You can reach Nikki at HolmesTeam@GoldRushGroup.net

Full disclosure is Real Estate’s “lemon law”

Ask almost anyone how they feel about the “lemon law” in auto sales and you’re bound to hear a resounding huzzah.  To refresh your memory, this is legislation that enables a car buyer to return a less-then-satisfactory auto within a reasonable time frame and get a full refund.
There’s a kind of lemon law in Real Estate, however, that doesn’t always have such an easy fix.  It’s known as full disclosure.  “The state of California extends very strong legal protection for buyers,” said Nikki.  “An alert agent is smart to counsel sellers to list anything and everything that might affect the value of a property in a negative way.”  Sometimes this is a wrench for the seller.  Who wants to disparage a house that’s about to go on the market?

But if full disclosure seems a boon to buyers (and it is), it’s equally so for sellers.  Much as it hurts to recite plumbing problems, leaky windows, even upgrades done without a permit, such candid admissions give prospective buyers a chance to decide if they want to take on these problems-- and often they do.

The real snag arises if the buyer resells the property without fixing the problem and then fails to disclose it.  The original owner is off the hook, but the second seller may be in for trouble.  “In the worst case,” said Nikki, “the new buyer may be very angry.  But usually the buyer’s and seller’s agents can get together and work out a solution.”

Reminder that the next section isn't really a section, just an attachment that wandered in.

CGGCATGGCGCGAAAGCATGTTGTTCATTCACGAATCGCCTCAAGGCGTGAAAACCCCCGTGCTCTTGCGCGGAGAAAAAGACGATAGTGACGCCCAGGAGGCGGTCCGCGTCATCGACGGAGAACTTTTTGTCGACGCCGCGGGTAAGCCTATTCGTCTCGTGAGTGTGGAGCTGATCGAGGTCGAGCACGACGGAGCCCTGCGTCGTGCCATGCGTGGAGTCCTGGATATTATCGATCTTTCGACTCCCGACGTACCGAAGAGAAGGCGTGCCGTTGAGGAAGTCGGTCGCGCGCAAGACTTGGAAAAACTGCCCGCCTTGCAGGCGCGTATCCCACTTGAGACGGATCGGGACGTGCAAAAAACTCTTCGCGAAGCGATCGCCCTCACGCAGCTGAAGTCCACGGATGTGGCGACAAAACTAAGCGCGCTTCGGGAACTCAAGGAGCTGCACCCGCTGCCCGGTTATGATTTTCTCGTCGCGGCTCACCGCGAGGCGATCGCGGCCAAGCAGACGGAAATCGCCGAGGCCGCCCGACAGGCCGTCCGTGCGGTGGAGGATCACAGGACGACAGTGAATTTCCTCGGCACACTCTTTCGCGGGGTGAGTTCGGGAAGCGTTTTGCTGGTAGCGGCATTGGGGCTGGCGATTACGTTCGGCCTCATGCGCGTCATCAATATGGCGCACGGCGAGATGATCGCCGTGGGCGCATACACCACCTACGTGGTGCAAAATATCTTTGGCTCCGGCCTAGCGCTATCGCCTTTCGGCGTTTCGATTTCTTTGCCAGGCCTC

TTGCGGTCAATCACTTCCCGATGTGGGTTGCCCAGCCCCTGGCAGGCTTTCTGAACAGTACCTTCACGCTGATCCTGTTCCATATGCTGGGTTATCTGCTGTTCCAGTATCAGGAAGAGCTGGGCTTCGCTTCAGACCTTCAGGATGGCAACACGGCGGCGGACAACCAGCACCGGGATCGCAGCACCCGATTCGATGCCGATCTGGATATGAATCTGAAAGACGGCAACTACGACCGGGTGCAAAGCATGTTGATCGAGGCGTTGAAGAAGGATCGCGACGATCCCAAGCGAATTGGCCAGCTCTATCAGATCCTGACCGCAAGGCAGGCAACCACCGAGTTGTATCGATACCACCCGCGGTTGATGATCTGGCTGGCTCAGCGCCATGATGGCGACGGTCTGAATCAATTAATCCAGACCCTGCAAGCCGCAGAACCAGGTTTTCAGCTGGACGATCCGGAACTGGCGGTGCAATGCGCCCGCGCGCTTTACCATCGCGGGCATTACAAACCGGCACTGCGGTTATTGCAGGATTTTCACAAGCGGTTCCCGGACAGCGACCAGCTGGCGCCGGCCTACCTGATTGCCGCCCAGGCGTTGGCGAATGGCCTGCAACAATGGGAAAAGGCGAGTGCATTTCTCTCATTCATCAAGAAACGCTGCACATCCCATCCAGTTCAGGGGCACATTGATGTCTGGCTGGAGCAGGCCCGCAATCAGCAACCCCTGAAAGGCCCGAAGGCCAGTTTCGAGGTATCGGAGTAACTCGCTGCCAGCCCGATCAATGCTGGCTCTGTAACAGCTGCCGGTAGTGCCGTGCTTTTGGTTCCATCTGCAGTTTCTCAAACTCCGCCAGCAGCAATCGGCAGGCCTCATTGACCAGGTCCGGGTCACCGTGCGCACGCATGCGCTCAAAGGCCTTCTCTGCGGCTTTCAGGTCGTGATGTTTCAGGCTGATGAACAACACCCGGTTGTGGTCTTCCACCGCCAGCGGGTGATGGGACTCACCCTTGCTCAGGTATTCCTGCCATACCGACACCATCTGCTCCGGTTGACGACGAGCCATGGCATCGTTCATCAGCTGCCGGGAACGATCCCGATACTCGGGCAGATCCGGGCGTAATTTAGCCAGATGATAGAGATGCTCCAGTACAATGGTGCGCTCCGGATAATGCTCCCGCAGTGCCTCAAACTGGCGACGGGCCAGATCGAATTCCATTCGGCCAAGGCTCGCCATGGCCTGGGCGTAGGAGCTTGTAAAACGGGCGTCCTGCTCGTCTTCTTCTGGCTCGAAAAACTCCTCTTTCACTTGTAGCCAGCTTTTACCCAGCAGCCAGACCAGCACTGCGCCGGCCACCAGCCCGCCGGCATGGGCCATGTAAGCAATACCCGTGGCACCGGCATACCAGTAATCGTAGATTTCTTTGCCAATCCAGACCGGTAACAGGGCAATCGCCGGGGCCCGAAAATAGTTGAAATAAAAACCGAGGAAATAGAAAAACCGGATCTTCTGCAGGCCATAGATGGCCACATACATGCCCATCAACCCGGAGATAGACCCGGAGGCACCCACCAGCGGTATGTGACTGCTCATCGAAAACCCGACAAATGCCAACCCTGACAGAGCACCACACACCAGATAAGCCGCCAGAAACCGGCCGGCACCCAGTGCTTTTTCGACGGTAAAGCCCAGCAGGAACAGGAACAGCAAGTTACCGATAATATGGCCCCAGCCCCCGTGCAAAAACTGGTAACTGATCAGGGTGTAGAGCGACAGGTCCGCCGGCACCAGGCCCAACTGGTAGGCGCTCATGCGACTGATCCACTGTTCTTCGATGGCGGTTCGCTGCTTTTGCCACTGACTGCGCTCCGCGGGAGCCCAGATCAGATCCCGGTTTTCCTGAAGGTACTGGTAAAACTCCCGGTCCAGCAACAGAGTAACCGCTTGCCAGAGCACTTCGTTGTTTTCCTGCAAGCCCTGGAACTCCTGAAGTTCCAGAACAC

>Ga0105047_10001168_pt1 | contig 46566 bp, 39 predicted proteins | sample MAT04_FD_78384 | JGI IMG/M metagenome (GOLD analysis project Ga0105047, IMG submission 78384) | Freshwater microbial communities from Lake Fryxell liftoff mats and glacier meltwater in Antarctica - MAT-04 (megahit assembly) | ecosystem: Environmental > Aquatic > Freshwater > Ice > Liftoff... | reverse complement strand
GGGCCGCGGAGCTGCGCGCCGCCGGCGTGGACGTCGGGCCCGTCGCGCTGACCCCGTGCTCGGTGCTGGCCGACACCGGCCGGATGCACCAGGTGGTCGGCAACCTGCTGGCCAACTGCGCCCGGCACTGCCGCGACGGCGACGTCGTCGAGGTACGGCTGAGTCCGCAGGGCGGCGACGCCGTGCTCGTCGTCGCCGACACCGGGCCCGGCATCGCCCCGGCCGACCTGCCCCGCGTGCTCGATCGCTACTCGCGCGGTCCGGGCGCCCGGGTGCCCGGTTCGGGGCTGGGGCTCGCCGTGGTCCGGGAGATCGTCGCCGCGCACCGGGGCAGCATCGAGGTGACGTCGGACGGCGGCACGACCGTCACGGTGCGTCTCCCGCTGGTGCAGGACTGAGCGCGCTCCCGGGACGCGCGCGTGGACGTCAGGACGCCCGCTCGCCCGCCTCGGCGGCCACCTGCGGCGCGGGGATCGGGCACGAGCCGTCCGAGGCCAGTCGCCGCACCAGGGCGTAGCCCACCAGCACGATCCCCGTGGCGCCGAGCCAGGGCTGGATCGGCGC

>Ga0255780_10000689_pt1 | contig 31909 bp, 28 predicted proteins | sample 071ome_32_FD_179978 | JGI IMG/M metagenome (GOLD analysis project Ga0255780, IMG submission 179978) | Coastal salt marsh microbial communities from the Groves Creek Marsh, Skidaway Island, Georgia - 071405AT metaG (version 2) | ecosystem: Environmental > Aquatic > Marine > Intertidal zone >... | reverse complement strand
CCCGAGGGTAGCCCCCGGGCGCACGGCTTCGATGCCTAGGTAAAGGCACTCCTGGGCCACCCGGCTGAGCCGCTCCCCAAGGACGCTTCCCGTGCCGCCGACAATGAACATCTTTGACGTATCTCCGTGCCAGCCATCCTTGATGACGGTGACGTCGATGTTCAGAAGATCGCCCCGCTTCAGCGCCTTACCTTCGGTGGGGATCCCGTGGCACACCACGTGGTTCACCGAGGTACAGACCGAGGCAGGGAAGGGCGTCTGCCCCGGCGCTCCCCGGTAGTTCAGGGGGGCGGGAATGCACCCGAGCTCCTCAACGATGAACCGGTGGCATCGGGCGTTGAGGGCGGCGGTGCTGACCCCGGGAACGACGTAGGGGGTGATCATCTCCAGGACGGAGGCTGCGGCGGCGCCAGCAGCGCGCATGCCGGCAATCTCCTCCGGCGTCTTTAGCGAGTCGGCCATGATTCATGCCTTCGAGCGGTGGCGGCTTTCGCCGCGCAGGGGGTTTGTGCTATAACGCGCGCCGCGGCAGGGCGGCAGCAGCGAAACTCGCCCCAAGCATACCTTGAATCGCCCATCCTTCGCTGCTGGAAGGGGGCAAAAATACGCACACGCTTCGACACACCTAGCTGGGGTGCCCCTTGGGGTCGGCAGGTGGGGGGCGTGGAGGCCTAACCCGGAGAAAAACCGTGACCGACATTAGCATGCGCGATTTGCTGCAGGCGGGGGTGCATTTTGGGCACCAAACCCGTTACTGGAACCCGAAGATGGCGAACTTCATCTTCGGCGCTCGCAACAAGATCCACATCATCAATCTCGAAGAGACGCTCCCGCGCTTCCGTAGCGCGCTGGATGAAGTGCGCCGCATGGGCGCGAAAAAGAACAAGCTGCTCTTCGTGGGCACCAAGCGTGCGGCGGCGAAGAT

Non-disclosing sellers often deserve some sympathy.  Sometimes they don’t know the problem exists, or don’t recognize it as a hazard.  The annals of buyer discontent contain some surprising protests.

·        The shower stall was not fitted with tempered glass

·         The owner’s mother had died in the home less than three years ago

·         A rattlesnake had been spotted in the back yard

·         A neighbor was accustomed to burning his own garbage

·         The dog down the street was a nonstop barker

·         Previous owners had kept indoor cats

In older neighborhoods, new owners may discover that unpermitted upgrades were performed so long ago that local ordinances didn’t apply.  As the saying goes, these changes were “grandfathered” in.  However, if they haven’t caused trouble in all these years, they’re unlikely to be a problem now, and can usually be brought up to code or “retro-permitted.” 

“Happily, there’s a limit to how far back these protests can reach,” said Nikki.  “The house you sold 10 years ago can’t come back to bite you.”


We welcome your comments and queries.  Reach us at HolmesTeam@goldrushgroup.net